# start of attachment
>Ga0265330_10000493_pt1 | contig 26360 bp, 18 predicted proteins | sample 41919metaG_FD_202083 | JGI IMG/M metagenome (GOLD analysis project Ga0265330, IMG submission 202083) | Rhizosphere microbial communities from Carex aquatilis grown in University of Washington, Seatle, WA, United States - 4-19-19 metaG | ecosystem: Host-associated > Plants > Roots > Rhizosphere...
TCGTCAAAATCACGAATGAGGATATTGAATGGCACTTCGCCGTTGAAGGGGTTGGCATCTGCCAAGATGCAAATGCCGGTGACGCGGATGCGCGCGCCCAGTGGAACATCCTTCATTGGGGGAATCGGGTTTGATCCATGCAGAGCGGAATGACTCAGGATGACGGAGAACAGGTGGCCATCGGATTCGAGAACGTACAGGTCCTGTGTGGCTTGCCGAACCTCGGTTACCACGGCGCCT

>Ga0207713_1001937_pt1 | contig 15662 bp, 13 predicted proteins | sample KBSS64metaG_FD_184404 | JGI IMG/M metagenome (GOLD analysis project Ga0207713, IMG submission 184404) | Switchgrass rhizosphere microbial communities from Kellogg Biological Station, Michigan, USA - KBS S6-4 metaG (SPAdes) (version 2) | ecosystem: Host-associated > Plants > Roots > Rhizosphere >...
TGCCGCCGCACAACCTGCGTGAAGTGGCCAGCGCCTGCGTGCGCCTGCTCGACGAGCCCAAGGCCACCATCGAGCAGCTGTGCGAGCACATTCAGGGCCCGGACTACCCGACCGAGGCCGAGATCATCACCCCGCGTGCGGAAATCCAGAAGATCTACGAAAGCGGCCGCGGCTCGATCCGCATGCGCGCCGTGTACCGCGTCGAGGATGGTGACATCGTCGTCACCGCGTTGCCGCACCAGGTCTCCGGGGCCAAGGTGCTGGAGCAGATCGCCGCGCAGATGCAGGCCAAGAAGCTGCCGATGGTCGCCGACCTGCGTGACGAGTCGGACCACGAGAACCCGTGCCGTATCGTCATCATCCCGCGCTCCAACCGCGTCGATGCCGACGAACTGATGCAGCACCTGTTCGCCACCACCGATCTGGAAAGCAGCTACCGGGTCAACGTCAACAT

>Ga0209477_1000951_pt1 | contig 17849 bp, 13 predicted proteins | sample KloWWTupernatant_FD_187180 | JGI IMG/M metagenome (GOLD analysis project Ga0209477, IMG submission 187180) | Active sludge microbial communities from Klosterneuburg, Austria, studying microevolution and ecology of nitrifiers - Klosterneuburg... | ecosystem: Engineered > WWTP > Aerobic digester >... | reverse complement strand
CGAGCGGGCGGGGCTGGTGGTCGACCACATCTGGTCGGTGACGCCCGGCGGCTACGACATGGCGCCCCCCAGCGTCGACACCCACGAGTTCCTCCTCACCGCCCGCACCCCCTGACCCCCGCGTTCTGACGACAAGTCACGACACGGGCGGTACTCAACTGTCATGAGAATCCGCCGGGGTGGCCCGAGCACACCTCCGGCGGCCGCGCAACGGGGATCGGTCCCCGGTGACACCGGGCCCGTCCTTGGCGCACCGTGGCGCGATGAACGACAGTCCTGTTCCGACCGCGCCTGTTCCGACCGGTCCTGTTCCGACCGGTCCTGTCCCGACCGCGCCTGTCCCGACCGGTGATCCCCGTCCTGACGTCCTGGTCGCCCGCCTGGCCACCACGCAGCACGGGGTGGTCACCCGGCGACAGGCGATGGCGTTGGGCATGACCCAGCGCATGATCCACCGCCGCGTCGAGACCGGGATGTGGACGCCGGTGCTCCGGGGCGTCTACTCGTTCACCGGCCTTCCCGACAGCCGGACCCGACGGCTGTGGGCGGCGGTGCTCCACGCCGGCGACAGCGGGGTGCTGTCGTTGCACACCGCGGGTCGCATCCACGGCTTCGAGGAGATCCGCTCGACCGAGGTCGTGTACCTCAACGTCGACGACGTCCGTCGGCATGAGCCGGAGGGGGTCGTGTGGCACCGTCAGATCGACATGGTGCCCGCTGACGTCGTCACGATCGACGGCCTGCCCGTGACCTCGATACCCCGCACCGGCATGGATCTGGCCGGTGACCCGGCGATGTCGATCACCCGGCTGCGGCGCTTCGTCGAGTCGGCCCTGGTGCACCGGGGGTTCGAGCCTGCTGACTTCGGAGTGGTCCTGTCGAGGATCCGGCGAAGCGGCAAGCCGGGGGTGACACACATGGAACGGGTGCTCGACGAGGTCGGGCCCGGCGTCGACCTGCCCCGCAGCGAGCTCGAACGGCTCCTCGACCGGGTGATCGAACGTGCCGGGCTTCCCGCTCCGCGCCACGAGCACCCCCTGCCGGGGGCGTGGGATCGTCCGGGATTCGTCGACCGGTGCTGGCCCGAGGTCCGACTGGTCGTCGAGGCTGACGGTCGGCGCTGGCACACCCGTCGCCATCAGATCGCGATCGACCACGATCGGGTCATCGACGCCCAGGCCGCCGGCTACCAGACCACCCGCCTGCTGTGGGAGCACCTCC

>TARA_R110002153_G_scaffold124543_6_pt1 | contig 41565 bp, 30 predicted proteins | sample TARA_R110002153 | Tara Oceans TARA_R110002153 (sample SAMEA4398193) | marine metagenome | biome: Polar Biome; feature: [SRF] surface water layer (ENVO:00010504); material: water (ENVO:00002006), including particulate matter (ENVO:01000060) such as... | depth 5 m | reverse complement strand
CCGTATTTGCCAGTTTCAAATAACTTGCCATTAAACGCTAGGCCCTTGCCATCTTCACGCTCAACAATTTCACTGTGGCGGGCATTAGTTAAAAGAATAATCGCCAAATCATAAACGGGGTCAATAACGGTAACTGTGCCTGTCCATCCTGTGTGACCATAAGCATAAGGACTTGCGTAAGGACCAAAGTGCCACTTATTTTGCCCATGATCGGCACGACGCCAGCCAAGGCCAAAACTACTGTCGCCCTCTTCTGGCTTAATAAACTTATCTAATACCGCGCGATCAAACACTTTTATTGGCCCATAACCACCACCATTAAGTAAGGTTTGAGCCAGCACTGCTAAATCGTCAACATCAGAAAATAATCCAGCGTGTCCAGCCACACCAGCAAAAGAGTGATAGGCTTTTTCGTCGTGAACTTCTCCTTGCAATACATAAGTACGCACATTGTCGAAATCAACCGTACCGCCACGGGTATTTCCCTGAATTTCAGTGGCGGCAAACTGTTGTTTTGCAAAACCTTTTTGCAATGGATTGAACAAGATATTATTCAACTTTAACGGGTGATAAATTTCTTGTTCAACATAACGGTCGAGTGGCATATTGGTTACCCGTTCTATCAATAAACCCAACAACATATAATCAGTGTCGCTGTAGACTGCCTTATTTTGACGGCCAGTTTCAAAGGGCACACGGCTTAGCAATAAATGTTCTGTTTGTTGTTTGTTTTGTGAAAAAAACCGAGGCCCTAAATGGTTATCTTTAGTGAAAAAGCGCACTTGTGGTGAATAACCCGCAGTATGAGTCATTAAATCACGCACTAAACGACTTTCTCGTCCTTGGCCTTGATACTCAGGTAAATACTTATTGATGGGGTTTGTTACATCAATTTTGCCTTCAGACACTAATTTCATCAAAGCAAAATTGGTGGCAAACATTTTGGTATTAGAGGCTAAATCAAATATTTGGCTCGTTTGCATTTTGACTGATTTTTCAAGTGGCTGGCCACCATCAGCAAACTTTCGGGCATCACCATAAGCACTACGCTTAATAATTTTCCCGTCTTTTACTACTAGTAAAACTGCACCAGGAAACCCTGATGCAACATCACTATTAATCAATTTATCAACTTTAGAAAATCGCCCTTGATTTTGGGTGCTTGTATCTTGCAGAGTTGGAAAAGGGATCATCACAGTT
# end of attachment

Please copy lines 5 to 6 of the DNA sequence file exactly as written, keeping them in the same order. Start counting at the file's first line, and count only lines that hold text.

>Ga0209477_1000951_pt1 | contig 17849 bp, 13 predicted proteins | sample KloWWTupernatant_FD_187180 | JGI IMG/M metagenome (GOLD analysis project Ga0209477, IMG submission 187180) | Active sludge microbial communities from Klosterneuburg, Austria, studying microevolution and ecology of nitrifiers - Klosterneuburg... | ecosystem: Engineered > WWTP > Aerobic digester >... | reverse complement strand
CGAGCGGGCGGGGCTGGTGGTCGACCACATCTGGTCGGTGACGCCCGGCGGCTACGACATGGCGCCCCCCAGCGTCGACACCCACGAGTTCCTCCTCACCGCCCGCACCCCCTGACCCCCGCGTTCTGACGACAAGTCACGACACGGGCGGTACTCAACTGTCATGAGAATCCGCCGGGGTGGCCCGAGCACACCTCCGGCGGCCGCGCAACGGGGATCGGTCCCCGGTGACACCGGGCCCGTCCTTGGCGCACCGTGGCGCGATGAACGACAGTCCTGTTCCGACCGCGCCTGTTCCGACCGGTCCTGTTCCGACCGGTCCTGTCCCGACCGCGCCTGTCCCGACCGGTGATCCCCGTCCTGACGTCCTGGTCGCCCGCCTGGCCACCACGCAGCACGGGGTGGTCACCCGGCGACAGGCGATGGCGTTGGGCATGACCCAGCGCATGATCCACCGCCGCGTCGAGACCGGGATGTGGACGCCGGTGCTCCGGGGCGTCTACTCGTTCACCGGCCTTCCCGACAGCCGGACCCGACGGCTGTGGGCGGCGGTGCTCCACGCCGGCGACAGCGGGGTGCTGTCGTTGCACACCGCGGGTCGCATCCACGGCTTCGAGGAGATCCGCTCGACCGAGGTCGTGTACCTCAACGTCGACGACGTCCGTCGGCATGAGCCGGAGGGGGTCGTGTGGCACCGTCAGATCGACATGGTGCCCGCTGACGTCGTCACGATCGACGGCCTGCCCGTGACCTCGATACCCCGCACCGGCATGGATCTGGCCGGTGACCCGGCGATGTCGATCACCCGGCTGCGGCGCTTCGTCGAGTCGGCCCTGGTGCACCGGGGGTTCGAGCCTGCTGACTTCGGAGTGGTCCTGTCGAGGATCCGGCGAAGCGGCAAGCCGGGGGTGACACACATGGAACGGGTGCTCGACGAGGTCGGGCCCGGCGTCGACCTGCCCCGCAGCGAGCTCGAACGGCTCCTCGACCGGGTGATCGAACGTGCCGGGCTTCCCGCTCCGCGCCACGAGCACCCCCTGCCGGGGGCGTGGGATCGTCCGGGATTCGTCGACCGGTGCTGGCCCGAGGTCCGACTGGTCGTCGAGGCTGACGGTCGGCGCTGGCACACCCGTCGCCATCAGATCGCGATCGACCACGATCGGGTCATCGACGCCCAGGCCGCCGGCTACCAGACCACCCGCCTGCTGTGGGAGCACCTCC